-ADenise J. Stankovics, Rockville P.L., Vernon, CT
Copyright 1999 Reed Business Information, Inc. --This text refers to an out of print or unavailable edition of this title.
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Product Details

  • Paperback: 752 pages
  • Publisher: W. W. Norton & Company; Reprint edition (December 1999)
  • Language: English
  • ISBN-10: 9780393320930
  • ISBN-13: 978-0393320930
  • ASIN: 0393320936
  • Product Dimensions: 5.5 x 1.4 x 8.2 inches
  • Shipping Weight: 1.5 pounds (View shipping rates and policies)
  • Average Customer Review: 3.2 out of 5 stars  See all reviews (13 customer reviews)
  • Amazon Best Sellers Rank: #880,967 in Books (See Top 100 in Books)

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Customer Reviews

Most Helpful Customer Reviews

41 of 41 people found the following review helpful By sjm4175@unix.tamu.edu on February 9, 2001
Format: Paperback
This book combines two earlier biographies of T. S. Eliot by Gordon, with the inclusion of materials that had come to light since their publication (letters, early poems, and materials relating to Eliot's relationship with his wife). Gordon's book is full of fascinating details about Eliot--an intensely private man, who attempted to hide much of his life from the public view.
Gordon's interpretation of Eliot's poems is what might be called mystical/autobiographical. The emphasis on Eliot's conversion and self-creation (from her first biographies) is still here, but a great deal more is also here about Eliot's marital problems, his relationships with women, and his opinions about minorities. The result is much more in keeping with contemporary biographical focus: Eliot is presented as a self-conflicted and flawed individual--a real man, with real problems, and a difficult life, striving for sainthood, and falling short. Gordon's respect for Eliot keeps it gossipy, but not scandal-mongering.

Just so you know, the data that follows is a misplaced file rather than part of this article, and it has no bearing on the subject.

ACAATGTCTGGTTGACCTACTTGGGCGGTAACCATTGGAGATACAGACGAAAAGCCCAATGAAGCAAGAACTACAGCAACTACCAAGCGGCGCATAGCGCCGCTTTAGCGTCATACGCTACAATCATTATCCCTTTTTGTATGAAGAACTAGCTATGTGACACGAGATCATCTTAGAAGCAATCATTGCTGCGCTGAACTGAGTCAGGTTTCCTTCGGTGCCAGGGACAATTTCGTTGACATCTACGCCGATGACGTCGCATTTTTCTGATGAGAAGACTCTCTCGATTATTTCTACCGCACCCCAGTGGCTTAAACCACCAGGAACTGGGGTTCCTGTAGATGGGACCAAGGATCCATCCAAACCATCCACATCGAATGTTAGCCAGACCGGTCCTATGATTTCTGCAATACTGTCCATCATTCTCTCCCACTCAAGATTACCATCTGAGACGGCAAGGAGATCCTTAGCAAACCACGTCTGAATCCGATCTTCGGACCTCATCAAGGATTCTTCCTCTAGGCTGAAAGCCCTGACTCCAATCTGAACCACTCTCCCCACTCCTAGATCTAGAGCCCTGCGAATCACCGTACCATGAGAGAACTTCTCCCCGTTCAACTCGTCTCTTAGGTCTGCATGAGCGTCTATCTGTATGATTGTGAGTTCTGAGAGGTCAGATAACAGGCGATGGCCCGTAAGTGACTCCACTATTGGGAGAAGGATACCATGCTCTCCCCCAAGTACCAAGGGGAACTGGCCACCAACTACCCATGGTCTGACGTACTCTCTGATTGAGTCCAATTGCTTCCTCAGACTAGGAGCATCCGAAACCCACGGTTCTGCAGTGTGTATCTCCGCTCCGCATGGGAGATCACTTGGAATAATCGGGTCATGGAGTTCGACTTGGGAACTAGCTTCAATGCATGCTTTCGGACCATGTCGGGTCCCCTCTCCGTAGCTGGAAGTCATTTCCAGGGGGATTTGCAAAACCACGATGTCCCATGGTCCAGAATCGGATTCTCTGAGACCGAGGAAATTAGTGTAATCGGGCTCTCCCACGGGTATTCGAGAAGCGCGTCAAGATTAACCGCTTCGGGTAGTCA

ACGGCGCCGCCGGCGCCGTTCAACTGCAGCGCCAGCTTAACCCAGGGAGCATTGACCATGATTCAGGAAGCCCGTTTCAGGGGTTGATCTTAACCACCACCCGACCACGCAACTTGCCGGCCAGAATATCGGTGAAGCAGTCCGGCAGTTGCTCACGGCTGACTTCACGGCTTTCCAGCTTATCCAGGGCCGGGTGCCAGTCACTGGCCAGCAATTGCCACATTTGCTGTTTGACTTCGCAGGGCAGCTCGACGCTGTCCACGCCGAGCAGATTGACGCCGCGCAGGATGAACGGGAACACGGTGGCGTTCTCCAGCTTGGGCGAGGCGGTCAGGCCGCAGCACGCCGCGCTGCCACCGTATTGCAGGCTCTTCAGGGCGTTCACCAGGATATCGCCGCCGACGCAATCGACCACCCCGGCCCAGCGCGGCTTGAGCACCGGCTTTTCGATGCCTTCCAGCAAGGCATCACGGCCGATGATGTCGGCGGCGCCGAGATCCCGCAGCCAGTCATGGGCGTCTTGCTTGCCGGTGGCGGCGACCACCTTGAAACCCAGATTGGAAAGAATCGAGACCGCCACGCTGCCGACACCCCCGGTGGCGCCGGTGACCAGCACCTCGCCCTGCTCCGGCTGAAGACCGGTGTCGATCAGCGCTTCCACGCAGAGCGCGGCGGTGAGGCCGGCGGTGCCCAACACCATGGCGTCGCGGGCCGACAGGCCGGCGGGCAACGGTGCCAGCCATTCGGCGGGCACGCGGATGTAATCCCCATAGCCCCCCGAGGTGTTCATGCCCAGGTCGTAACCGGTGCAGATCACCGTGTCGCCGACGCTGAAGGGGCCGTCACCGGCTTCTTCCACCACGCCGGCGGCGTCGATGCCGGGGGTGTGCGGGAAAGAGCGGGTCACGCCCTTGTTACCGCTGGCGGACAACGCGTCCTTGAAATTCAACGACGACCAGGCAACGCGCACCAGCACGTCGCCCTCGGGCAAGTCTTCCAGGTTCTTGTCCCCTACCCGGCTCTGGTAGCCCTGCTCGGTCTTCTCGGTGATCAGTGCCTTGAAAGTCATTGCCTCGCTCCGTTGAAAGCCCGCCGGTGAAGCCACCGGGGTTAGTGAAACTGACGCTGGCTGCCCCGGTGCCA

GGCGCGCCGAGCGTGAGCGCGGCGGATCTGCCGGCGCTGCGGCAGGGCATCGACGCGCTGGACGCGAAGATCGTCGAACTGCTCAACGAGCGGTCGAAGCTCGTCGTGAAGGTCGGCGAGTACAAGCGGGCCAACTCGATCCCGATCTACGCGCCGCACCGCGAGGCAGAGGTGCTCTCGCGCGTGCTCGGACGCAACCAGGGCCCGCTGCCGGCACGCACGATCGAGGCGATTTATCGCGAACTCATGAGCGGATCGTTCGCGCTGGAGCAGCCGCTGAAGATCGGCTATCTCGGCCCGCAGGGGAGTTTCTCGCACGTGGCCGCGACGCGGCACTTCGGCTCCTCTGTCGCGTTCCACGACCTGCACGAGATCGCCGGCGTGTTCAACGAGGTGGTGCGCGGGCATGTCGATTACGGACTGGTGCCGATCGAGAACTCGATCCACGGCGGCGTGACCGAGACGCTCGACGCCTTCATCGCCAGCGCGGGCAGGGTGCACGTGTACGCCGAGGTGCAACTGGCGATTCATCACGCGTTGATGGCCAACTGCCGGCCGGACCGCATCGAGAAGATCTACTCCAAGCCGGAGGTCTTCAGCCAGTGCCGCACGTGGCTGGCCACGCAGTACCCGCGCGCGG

The only flaw in Gordon's presentation and interpretations seem to be her heavy focus on Eliot's relationship with Emily Hale. Eliot kept up a correspondence with Miss Hale, and possibly harbored some romantic intentions towards her intermittantly. In Gordon's account, this relationship is the touchstone for decoding much of Eliot's poetry. Like those interpretations that seek a homosexual relationship (with Verdenal or someone else) as the real center of Eliot's poetry, I find Gordon's reading occasionally reductive. However, this biography presents much more of the puzzle that is T. S. Eliot, and is a must-read for those interested in the intersections between his life and work.
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21 of 22 people found the following review helpful By Jose Silva Anguita on July 24, 2002